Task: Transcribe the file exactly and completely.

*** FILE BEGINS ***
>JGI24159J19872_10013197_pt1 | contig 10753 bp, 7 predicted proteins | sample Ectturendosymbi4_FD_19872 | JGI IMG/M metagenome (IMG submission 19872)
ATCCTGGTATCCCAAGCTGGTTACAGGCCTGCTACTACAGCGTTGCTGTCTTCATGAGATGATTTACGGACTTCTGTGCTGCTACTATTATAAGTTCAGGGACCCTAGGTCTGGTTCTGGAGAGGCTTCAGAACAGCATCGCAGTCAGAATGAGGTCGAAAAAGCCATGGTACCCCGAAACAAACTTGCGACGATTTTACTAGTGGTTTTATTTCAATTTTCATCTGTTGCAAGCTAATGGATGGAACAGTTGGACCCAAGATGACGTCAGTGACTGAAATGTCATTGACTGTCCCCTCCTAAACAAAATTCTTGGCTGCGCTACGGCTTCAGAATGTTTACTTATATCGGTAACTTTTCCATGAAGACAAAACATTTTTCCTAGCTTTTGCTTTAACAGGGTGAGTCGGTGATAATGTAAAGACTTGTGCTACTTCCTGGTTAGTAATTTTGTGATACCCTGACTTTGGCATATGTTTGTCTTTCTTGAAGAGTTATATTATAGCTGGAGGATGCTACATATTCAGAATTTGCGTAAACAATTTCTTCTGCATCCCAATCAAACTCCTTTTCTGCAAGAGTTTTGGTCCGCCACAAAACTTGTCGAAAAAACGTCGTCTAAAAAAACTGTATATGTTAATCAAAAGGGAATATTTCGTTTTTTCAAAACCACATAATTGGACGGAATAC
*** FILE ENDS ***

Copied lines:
>JGI24159J19872_10013197_pt1 | contig 10753 bp, 7 predicted proteins | sample Ectturendosymbi4_FD_19872 | JGI IMG/M metagenome (IMG submission 19872)
ATCCTGGTATCCCAAGCTGGTTACAGGCCTGCTACTACAGCGTTGCTGTCTTCATGAGATGATTTACGGACTTCTGTGCTGCTACTATTATAAGTTCAGGGACCCTAGGTCTGGTTCTGGAGAGGCTTCAGAACAGCATCGCAGTCAGAATGAGGTCGAAAAAGCCATGGTACCCCGAAACAAACTTGCGACGATTTTACTAGTGGTTTTATTTCAATTTTCATCTGTTGCAAGCTAATGGATGGAACAGTTGGACCCAAGATGACGTCAGTGACTGAAATGTCATTGACTGTCCCCTCCTAAACAAAATTCTTGGCTGCGCTACGGCTTCAGAATGTTTACTTATATCGGTAACTTTTCCATGAAGACAAAACATTTTTCCTAGCTTTTGCTTTAACAGGGTGAGTCGGTGATAATGTAAAGACTTGTGCTACTTCCTGGTTAGTAATTTTGTGATACCCTGACTTTGGCATATGTTTGTCTTTCTTGAAGAGTTATATTATAGCTGGAGGATGCTACATATTCAGAATTTGCGTAAACAATTTCTTCTGCATCCCAATCAAACTCCTTTTCTGCAAGAGTTTTGGTCCGCCACAAAACTTGTCGAAAAAACGTCGTCTAAAAAAACTGTATATGTTAATCAAAAGGGAATATTTCGTTTTTTCAAAACCACATAATTGGACGGAATAC